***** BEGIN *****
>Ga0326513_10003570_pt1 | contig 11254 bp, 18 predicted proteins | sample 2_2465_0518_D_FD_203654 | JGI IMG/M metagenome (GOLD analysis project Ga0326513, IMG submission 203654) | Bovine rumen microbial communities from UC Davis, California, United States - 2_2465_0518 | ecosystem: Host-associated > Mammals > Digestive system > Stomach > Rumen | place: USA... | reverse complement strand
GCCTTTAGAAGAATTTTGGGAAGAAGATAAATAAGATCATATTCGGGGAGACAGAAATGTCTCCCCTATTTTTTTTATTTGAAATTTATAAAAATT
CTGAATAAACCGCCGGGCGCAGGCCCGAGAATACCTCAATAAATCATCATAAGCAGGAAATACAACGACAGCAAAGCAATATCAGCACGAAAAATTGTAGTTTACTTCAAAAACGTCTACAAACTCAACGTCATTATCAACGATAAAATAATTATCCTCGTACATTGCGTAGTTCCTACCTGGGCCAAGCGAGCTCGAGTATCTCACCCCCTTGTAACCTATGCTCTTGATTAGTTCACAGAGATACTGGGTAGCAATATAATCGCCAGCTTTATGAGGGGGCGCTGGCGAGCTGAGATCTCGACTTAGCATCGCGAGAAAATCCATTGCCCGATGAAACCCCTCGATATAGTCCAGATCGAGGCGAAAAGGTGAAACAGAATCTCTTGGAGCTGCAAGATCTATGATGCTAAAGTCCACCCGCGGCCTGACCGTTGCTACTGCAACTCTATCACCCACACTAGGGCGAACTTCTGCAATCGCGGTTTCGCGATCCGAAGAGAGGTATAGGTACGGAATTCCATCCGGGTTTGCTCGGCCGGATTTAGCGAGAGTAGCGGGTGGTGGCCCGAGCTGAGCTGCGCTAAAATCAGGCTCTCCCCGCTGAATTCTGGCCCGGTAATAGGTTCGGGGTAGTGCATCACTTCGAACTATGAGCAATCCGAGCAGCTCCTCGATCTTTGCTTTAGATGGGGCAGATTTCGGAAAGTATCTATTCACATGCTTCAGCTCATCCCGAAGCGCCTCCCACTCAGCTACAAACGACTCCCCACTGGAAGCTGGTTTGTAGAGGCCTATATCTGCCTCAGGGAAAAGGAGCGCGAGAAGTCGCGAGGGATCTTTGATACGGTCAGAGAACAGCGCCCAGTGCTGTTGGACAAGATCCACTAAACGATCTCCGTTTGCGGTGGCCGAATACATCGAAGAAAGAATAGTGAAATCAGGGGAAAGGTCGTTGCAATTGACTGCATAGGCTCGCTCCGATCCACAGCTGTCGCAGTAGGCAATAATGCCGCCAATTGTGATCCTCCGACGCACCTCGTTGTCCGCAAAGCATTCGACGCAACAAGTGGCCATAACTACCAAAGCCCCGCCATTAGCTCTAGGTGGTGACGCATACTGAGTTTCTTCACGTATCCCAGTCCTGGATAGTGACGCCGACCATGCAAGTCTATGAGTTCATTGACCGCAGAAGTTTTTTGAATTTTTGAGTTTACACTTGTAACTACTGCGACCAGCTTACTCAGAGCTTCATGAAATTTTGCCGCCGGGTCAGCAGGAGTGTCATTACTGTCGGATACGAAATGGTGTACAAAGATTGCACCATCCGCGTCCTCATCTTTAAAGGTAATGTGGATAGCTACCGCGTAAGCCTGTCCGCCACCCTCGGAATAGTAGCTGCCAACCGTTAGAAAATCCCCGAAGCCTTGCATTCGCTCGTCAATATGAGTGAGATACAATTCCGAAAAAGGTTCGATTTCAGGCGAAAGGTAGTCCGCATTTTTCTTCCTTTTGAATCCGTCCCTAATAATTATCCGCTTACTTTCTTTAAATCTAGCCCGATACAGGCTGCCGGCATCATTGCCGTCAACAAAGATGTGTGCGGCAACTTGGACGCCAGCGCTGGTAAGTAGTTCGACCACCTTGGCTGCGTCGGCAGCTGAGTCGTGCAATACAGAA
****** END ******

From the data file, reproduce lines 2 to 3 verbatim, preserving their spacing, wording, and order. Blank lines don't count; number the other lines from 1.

GCCTTTAGAAGAATTTTGGGAAGAAGATAAATAAGATCATATTCGGGGAGACAGAAATGTCTCCCCTATTTTTTTTATTTGAAATTTATAAAAATT
CTGAATAAACCGCCGGGCGCAGGCCCGAGAATACCTCAATAAATCATCATAAGCAGGAAATACAACGACAGCAAAGCAATATCAGCACGAAAAATTGTAGTTTACTTCAAAAACGTCTACAAACTCAACGTCATTATCAACGATAAAATAATTATCCTCGTACATTGCGTAGTTCCTACCTGGGCCAAGCGAGCTCGAGTATCTCACCCCCTTGTAACCTATGCTCTTGATTAGTTCACAGAGATACTGGGTAGCAATATAATCGCCAGCTTTATGAGGGGGCGCTGGCGAGCTGAGATCTCGACTTAGCATCGCGAGAAAATCCATTGCCCGATGAAACCCCTCGATATAGTCCAGATCGAGGCGAAAAGGTGAAACAGAATCTCTTGGAGCTGCAAGATCTATGATGCTAAAGTCCACCCGCGGCCTGACCGTTGCTACTGCAACTCTATCACCCACACTAGGGCGAACTTCTGCAATCGCGGTTTCGCGATCCGAAGAGAGGTATAGGTACGGAATTCCATCCGGGTTTGCTCGGCCGGATTTAGCGAGAGTAGCGGGTGGTGGCCCGAGCTGAGCTGCGCTAAAATCAGGCTCTCCCCGCTGAATTCTGGCCCGGTAATAGGTTCGGGGTAGTGCATCACTTCGAACTATGAGCAATCCGAGCAGCTCCTCGATCTTTGCTTTAGATGGGGCAGATTTCGGAAAGTATCTATTCACATGCTTCAGCTCATCCCGAAGCGCCTCCCACTCAGCTACAAACGACTCCCCACTGGAAGCTGGTTTGTAGAGGCCTATATCTGCCTCAGGGAAAAGGAGCGCGAGAAGTCGCGAGGGATCTTTGATACGGTCAGAGAACAGCGCCCAGTGCTGTTGGACAAGATCCACTAAACGATCTCCGTTTGCGGTGGCCGAATACATCGAAGAAAGAATAGTGAAATCAGGGGAAAGGTCGTTGCAATTGACTGCATAGGCTCGCTCCGATCCACAGCTGTCGCAGTAGGCAATAATGCCGCCAATTGTGATCCTCCGACGCACCTCGTTGTCCGCAAAGCATTCGACGCAACAAGTGGCCATAACTACCAAAGCCCCGCCATTAGCTCTAGGTGGTGACGCATACTGAGTTTCTTCACGTATCCCAGTCCTGGATAGTGACGCCGACCATGCAAGTCTATGAGTTCATTGACCGCAGAAGTTTTTTGAATTTTTGAGTTTACACTTGTAACTACTGCGACCAGCTTACTCAGAGCTTCATGAAATTTTGCCGCCGGGTCAGCAGGAGTGTCATTACTGTCGGATACGAAATGGTGTACAAAGATTGCACCATCCGCGTCCTCATCTTTAAAGGTAATGTGGATAGCTACCGCGTAAGCCTGTCCGCCACCCTCGGAATAGTAGCTGCCAACCGTTAGAAAATCCCCGAAGCCTTGCATTCGCTCGTCAATATGAGTGAGATACAATTCCGAAAAAGGTTCGATTTCAGGCGAAAGGTAGTCCGCATTTTTCTTCCTTTTGAATCCGTCCCTAATAATTATCCGCTTACTTTCTTTAAATCTAGCCCGATACAGGCTGCCGGCATCATTGCCGTCAACAAAGATGTGTGCGGCAACTTGGACGCCAGCGCTGGTAAGTAGTTCGACCACCTTGGCTGCGTCGGCAGCTGAGTCGTGCAATACAGAA